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Improved spray scavenging of particulates via acoustical excitation of drop oscillations.

Atlanta, GA: U.S. Department of Health and Human Services, Public Health Service, Centers for Disease Control and Prevention, National Institute for Occupational Safety and Health, R01-OH-009546, 2012 Oct; :1-28
In spite of significant efforts that have been made to protect the respiratory health of mine workers, exposure to coal dust, silica dust, diesel particulate matter and other suspended particles continues to threaten the pulmonary health of the mining work force. This is true in both surface mining and underground mines. Within the mining work force illnesses that continue to be common are silicosis and coal workers' pneumoconiosis (CWP or black lung disease). Of greatest threat to respiratory health are particles that are approximately one micron in diameter. Particles which are much larger than this size range tend to be captured in the oropharyngeal area of the human respiratory system. However, significant alveolar deposition occurs for particles ranging in diameter from O.Olum to 10um (EPA, 1999). Water sprays are used in many aspects of mining in an attempt to reduce the level of particulate matter in the air that is breathed by the mining work force. Sprays are used to wet the gallery walls where cutting occurs, as well as to wet recently cut rock and coal. Additionally, sprays are employed in wet scrubbers that are used in the cabs of mining vehicles. Wet scrubbers are also used on the sides of continuous mining machines where air is pulled from the cutting region, directed through the scrubbers and then returned at the rear of the continuous mining machine in the vicinity of the operator. Unfortunately, while water sprays can be very effective at removing relatively large and very small particles from air, for particles precisely in the 0.01 to 10 um range that are most dangerous to respiratory health, water sprays are relatively ineffective. Because a large installed base of water spraying nozzles and affiliated equipment already exists, the focus of the proposed work was to improve the efficacy of such sprays, rather than to develop a completely different method for lowering dust levels in mines. Specifically, the use of ultrasonic excitation of the spray was proposed as a means for improving the ability of sprays to scavenge particulate matter from the air. In this work, an ultrasonic standing wave was generated between an ultrasonic transducer and a reflector. This standing wave field forms 'accretion disks' in the air. These are regions where the air flow collects and anything that is suspended in the air is concentrated. A spray was directed through this standing wave field, along one axis, and a particle-laden air stream was directed through the standing wave field along a perpendicular axis. In the accretion disks, the particles and the spray drops were concentrated and brought into close proximity with each other. The spray drops grew and fell to the floor, removing particles with them. In short, a small scrubber was developed, where ultrasonics were used to increase the ability of the spray to remove particles. Improvements of nearly 150% were attained.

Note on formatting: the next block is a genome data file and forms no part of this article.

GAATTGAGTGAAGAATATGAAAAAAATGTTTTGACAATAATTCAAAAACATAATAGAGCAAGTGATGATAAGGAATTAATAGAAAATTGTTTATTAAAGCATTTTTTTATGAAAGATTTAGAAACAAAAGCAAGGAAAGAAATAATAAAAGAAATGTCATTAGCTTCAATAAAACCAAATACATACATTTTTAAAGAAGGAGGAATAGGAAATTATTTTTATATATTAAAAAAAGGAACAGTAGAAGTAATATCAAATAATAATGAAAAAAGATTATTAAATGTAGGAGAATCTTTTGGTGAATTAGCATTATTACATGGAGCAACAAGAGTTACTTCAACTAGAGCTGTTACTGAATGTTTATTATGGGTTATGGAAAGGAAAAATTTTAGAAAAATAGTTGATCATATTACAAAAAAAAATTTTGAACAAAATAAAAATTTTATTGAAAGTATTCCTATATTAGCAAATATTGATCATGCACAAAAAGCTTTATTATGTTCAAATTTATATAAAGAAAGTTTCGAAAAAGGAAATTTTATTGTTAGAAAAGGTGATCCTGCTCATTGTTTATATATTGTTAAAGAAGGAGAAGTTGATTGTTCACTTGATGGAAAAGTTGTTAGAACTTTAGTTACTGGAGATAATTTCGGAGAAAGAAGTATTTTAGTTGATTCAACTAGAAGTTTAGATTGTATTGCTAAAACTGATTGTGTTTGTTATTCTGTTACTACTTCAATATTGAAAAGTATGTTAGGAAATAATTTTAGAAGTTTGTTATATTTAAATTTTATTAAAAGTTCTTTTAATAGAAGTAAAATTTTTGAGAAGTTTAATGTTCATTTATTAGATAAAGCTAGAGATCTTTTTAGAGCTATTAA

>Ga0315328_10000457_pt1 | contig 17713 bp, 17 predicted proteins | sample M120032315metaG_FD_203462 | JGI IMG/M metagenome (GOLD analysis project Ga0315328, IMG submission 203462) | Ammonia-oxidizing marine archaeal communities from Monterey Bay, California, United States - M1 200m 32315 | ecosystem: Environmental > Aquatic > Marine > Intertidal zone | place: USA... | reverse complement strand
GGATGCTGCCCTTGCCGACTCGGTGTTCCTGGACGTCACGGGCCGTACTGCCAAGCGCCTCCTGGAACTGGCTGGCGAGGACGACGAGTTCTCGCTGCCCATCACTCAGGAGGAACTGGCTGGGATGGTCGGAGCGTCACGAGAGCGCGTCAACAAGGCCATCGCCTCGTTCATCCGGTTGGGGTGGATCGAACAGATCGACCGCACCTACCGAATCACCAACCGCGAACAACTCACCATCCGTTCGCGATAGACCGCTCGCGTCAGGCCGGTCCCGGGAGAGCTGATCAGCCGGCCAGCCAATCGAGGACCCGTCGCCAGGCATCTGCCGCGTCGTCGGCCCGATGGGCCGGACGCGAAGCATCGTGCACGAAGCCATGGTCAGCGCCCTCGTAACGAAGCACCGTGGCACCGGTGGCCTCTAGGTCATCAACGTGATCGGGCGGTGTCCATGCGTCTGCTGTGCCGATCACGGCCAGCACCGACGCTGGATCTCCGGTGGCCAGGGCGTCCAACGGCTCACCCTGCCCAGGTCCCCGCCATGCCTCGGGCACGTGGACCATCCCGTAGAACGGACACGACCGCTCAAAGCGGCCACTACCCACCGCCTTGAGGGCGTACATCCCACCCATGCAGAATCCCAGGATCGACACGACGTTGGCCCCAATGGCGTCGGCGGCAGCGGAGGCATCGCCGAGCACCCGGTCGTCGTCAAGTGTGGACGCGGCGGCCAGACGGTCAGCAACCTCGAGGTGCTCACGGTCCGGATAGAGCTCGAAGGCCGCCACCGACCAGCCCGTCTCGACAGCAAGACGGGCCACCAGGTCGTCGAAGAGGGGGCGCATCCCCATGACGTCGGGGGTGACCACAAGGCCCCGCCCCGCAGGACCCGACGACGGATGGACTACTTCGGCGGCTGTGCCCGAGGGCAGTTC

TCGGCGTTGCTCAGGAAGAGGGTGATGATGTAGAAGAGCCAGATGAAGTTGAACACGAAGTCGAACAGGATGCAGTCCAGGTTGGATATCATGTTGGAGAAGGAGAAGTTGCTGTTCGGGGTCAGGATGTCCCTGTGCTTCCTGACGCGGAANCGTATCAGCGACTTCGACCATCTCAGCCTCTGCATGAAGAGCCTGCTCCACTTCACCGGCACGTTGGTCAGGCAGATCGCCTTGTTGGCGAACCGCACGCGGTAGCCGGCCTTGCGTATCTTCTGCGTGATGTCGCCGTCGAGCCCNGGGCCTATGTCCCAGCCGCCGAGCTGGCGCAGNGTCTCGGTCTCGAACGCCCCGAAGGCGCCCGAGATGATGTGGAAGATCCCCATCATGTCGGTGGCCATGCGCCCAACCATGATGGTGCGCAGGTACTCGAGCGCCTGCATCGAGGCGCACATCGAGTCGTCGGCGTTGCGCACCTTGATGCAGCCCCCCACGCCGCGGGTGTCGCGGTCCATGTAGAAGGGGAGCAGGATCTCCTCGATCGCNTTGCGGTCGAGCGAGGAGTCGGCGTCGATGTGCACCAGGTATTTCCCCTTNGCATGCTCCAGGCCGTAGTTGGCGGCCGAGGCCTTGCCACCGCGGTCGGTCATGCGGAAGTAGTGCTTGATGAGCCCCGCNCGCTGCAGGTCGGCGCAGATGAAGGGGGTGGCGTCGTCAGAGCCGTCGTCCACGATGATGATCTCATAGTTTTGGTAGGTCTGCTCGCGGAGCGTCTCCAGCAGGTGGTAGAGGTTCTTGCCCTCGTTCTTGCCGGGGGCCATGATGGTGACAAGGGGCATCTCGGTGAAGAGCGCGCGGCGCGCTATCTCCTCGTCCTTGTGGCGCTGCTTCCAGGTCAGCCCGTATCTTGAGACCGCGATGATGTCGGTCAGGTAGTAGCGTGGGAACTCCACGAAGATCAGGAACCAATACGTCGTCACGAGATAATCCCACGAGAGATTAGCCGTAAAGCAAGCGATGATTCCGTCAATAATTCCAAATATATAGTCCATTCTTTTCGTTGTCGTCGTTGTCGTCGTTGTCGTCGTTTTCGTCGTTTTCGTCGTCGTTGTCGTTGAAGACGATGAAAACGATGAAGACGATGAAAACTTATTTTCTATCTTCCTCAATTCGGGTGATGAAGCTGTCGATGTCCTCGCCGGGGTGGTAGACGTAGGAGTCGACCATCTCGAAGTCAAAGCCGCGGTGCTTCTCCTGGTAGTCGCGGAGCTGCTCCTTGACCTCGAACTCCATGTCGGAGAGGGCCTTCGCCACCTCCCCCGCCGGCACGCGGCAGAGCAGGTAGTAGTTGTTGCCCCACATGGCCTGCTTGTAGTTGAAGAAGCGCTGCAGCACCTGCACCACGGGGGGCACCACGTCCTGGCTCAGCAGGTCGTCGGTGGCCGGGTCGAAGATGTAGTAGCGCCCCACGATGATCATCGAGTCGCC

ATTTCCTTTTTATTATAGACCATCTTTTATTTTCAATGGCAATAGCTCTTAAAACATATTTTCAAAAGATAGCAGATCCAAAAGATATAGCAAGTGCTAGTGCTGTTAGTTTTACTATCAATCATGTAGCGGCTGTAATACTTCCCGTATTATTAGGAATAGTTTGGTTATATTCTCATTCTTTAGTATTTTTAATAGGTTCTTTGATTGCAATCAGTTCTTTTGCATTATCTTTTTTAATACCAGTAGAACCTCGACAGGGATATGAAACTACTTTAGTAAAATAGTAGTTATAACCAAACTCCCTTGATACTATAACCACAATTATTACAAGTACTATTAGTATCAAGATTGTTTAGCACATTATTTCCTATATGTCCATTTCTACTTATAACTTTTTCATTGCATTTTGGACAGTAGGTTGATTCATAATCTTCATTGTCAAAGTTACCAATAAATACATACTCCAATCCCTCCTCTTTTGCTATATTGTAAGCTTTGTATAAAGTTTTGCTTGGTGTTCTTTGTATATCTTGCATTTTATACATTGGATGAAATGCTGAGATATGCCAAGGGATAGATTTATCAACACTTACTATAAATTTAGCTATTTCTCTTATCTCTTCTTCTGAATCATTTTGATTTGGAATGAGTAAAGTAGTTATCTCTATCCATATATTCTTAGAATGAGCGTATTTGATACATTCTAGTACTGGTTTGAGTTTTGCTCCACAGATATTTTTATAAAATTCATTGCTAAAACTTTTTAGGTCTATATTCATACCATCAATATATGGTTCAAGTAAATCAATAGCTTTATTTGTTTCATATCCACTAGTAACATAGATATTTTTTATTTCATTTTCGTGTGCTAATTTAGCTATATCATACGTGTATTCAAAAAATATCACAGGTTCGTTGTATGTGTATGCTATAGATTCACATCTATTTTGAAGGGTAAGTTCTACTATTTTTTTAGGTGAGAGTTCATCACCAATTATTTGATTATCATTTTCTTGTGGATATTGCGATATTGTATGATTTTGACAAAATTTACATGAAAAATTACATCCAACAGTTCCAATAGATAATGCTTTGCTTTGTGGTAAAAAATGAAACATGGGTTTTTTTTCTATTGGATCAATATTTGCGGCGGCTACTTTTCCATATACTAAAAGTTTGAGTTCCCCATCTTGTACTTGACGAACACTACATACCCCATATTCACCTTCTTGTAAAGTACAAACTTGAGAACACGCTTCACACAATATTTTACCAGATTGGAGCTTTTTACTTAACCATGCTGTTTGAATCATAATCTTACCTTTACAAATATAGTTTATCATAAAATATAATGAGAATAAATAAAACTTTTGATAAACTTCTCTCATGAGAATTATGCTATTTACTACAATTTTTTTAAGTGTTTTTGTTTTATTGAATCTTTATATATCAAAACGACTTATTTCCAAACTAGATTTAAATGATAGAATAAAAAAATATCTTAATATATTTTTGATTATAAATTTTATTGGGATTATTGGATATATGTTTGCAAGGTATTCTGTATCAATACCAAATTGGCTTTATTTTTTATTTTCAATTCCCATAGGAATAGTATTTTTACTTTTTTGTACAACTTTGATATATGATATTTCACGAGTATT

Exposure-levels; Coal-dust; Silica-dusts; Mining-industry; Mineral-dusts; Underground-mining; Underground-miners; Miners; Humans; Men; Diesel-emissions; Diesel-exhausts; Particulates; Particulate-dust; Silicosis; Pneumoconiosis; Black-lung; Respiratory-irritants; Respiration; Respirable-dust; Respiratory-system-disorders; Pulmonary-disorders; Pulmonary-function; Pulmonary-system; Pulmonary-system-disorders; Sprays; Wet-scrubbers; Air-contamination; Airborne-dusts; Airborne-particles; Dust-exposure; Dusts; Dust-particles
Prof. John R. Saylor, Department of Mechanical Engineering, 229 Fluor Daniel EIB, Clemson University, Clemson, SC 29634-0921
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Final Grant Report
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National Institute for Occupational Safety and Health
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Clemson University